Harvard, MIT announce online learning partnership

May 02, 2012 By DENISE LAVOIE , Associated Press

(AP) -- Harvard and the Massachusetts Institute of Technology have joined forces to offer free online courses in a project aimed at attracting millions of online learners around the world, the universities announced Wednesday.

Beginning this fall, a variety of courses developed by faculty at both institutions will be available online through the new $60 million partnership, known as "edX."

"Anyone with an Internet connection anywhere in the world can have access," Harvard President Drew Faust said during a news conference to announce the initiative.

MIT has offered a program called OpenCourseWare for a decade that makes materials from more than 2,000 classes available free online. It has been used by more than 100 million people. In December, the school announced it also would begin offering a special credential, known as MITx, for people who complete the online version of certain courses.

Harvard has long offered courses to a wider community through its extension program.

The MITx platform will serve as the foundation for the new learning system.

MIT President Susan Hockfield said more than 120,000 people registered for the first course offered by MITx. She said Harvard and MIT hope other universities will join them in offering courses on the open-source edX platform.

"Fasten your seatbelts," Hockfield said.

Other universities, including Stanford, Yale and Carnegie-Mellon, have been experimenting with teaching to a global audience online.

The Harvard-MIT initiative will be overseen by a not-for-profit organization based in Cambridge, to be owned equally by the two universities. MIT and Harvard have made commitments of $30 million each in institutional support, grants and philanthropy to start the collaboration.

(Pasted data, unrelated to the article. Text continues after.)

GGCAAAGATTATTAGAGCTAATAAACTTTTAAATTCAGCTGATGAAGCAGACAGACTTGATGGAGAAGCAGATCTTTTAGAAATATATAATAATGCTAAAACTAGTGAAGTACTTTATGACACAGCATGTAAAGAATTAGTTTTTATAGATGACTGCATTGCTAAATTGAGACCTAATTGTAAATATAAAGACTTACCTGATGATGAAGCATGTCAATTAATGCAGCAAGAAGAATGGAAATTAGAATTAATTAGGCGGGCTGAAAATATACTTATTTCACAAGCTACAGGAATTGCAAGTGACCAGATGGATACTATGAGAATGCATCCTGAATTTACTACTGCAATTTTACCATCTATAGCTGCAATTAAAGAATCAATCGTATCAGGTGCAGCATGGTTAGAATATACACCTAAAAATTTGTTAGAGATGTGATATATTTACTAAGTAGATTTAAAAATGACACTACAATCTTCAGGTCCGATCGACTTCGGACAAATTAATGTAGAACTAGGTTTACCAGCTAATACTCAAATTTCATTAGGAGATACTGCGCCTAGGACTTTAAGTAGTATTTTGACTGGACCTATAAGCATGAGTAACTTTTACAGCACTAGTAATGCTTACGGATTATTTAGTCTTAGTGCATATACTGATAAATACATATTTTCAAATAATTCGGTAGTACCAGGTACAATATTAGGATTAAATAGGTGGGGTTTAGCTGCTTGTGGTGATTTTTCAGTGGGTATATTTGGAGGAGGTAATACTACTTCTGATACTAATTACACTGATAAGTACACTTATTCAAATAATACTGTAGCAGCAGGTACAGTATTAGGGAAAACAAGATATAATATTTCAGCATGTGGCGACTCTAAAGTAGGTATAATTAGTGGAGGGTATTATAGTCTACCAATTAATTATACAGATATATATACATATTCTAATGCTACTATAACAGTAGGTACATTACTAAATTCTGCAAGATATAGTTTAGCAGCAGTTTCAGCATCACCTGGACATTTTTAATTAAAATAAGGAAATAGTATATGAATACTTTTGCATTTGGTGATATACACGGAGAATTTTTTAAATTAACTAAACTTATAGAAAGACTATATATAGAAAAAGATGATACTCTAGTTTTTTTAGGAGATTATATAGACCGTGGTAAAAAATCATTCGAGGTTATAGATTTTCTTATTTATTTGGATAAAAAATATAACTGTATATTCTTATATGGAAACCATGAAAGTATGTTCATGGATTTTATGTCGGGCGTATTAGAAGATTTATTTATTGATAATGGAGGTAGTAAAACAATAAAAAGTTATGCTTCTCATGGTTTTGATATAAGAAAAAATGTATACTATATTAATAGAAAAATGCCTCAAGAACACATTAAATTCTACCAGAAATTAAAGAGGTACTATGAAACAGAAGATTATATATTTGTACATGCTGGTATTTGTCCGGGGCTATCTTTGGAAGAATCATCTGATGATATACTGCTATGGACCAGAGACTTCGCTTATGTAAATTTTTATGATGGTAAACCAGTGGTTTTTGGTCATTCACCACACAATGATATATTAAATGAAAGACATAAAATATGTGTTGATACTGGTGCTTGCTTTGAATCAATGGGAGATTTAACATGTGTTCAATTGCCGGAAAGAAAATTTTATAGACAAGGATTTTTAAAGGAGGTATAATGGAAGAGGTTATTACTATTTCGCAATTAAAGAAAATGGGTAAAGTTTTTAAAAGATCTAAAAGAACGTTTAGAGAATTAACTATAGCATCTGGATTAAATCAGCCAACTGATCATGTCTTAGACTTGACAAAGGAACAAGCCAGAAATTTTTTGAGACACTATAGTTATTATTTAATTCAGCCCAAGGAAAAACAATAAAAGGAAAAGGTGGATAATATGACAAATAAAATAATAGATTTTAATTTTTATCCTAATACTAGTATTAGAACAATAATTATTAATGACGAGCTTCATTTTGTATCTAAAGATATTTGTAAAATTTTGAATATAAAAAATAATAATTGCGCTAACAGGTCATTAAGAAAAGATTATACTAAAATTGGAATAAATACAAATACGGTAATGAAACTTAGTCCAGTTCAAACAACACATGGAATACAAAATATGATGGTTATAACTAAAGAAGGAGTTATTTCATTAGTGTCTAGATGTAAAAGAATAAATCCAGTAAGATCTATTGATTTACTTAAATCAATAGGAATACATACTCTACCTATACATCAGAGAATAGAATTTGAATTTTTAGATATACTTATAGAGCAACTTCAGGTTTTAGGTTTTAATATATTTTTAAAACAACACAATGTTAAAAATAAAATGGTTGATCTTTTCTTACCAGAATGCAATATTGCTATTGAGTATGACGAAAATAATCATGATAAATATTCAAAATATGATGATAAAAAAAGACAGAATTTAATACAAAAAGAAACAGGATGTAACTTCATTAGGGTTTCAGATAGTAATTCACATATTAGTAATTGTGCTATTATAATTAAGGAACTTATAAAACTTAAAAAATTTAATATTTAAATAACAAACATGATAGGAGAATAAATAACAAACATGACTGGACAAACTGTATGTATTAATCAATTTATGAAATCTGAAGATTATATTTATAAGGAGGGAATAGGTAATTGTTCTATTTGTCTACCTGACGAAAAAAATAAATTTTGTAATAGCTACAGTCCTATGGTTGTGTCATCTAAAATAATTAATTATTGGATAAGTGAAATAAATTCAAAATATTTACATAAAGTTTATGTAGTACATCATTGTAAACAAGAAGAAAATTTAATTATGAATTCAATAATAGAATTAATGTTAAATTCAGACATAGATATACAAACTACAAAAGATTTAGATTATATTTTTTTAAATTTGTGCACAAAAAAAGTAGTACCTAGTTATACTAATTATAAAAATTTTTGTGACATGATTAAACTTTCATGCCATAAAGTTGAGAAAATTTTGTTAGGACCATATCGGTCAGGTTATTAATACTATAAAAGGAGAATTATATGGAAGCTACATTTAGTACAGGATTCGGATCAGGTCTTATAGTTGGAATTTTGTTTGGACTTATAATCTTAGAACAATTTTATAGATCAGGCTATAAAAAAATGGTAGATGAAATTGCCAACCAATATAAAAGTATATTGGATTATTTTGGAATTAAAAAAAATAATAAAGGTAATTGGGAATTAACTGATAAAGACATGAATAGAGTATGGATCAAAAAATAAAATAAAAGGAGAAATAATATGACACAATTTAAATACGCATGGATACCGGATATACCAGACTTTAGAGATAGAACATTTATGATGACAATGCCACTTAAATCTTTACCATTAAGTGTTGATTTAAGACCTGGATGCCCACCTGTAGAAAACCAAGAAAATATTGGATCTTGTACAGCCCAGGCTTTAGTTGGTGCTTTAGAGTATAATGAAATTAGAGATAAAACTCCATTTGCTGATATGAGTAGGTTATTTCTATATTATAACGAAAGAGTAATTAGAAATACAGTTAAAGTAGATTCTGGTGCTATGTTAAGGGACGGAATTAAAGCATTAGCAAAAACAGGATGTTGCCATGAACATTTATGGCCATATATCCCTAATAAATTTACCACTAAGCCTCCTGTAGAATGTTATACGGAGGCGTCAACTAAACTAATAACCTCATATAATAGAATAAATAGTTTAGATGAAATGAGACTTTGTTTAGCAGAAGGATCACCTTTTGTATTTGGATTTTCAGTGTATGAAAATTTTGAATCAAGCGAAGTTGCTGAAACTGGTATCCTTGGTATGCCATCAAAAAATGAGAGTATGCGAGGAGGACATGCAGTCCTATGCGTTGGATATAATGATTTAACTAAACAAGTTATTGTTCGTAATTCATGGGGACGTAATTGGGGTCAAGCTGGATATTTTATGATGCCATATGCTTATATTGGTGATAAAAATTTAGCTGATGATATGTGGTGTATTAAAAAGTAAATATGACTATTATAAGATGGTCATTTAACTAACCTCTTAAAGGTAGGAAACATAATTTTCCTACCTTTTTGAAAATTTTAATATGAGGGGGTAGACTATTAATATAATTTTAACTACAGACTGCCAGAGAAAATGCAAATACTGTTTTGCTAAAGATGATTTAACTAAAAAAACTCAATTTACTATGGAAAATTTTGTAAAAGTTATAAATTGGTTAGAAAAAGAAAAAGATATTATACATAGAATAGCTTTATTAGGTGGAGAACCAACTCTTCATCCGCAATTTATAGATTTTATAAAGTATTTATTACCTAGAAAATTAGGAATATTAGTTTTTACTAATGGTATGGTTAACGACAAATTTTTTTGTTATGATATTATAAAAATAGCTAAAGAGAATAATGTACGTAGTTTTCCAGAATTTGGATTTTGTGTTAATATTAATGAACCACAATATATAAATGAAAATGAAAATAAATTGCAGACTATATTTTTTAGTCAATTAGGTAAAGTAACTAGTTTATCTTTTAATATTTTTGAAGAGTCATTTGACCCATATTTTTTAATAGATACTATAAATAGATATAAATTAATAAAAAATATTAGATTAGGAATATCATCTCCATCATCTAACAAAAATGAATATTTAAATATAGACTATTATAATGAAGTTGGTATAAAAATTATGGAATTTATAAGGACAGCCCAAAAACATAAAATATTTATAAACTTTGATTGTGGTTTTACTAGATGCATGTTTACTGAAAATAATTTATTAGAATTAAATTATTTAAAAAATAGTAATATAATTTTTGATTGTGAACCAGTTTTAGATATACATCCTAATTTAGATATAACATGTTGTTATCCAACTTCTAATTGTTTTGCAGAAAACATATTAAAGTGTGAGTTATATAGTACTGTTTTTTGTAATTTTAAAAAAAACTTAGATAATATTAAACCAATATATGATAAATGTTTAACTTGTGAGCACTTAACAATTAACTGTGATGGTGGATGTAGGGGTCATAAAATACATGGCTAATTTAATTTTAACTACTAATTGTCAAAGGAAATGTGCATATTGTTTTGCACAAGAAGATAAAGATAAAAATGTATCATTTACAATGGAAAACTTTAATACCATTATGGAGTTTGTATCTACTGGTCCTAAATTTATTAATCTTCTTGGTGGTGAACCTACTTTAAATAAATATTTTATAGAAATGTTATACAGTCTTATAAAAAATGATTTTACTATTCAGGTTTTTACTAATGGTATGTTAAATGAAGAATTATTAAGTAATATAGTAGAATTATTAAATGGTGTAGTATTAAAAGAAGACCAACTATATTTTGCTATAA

Certificates will be given to students who pass the online courses.

Harvard and MIT also plan to use the edX platform to research how students learn and which teaching methods and tools are most successful.

Explore further: Local education politics 'far from dead'

5 /5 (8 votes)
add to favorites email to friend print save as pdf

Related Stories

The Web: Become a Harvard man -- online

Mar 01, 2006

You may not be able to relocate to Cambridge, Mass., but these days you can still earn a diploma from Harvard University's extension school -- thanks to distance learning on the Internet. Harvard, one of the nation's premier ...

Number of free, noncredit courses on Web increasing

Jan 18, 2010

A stay-at-home mom in Maine. A physics teacher in an under-supplied school in Quito, Ecuador. A food-service-supply salesman in Lancaster, Pa., laid up for months with little to do after a hang-gliding accident. And two out-of-work ...

On the Net: College too expensive? Try YouTube

Apr 09, 2009

(AP) -- It might seem counterintuitive to look for higher education alongside Avril Lavigne music videos, but the video-sharing site has become a major reservoir of college content.

Recommended for you

Local education politics 'far from dead'

11 hours ago

Teach for America, known for recruiting teachers, is also setting its sights on capturing school board seats across the nation. Surprisingly, however, political candidates from the program aren't just pushing ...

First grade reading suffers in segregated schools

11 hours ago

A groundbreaking study from the Frank Porter Graham Child Development Institute (FPG) has found that African-American students in first grade experience smaller gains in reading when they attend segregated schools—but the ...

Why aren't consumers buying remanufactured products?

13 hours ago

Firms looking to increase market share of remanufactured consumer products will have to overcome a big barrier to do so, according to a recent study from the Penn State Smeal College of Business. Findings from faculty members ...

Expecting to teach enhances learning, recall

13 hours ago

People learn better and recall more when given the impression that they will soon have to teach newly acquired material to someone else, suggests new research from Washington University in St. Louis.

Understanding the economics of human trafficking

Jul 28, 2014

Although Europe is one of the strictest regions in the world when it comes to guaranteeing the respect of human rights, the number of people trafficked to or within the EU still amounts to several hundred ...

User comments : 0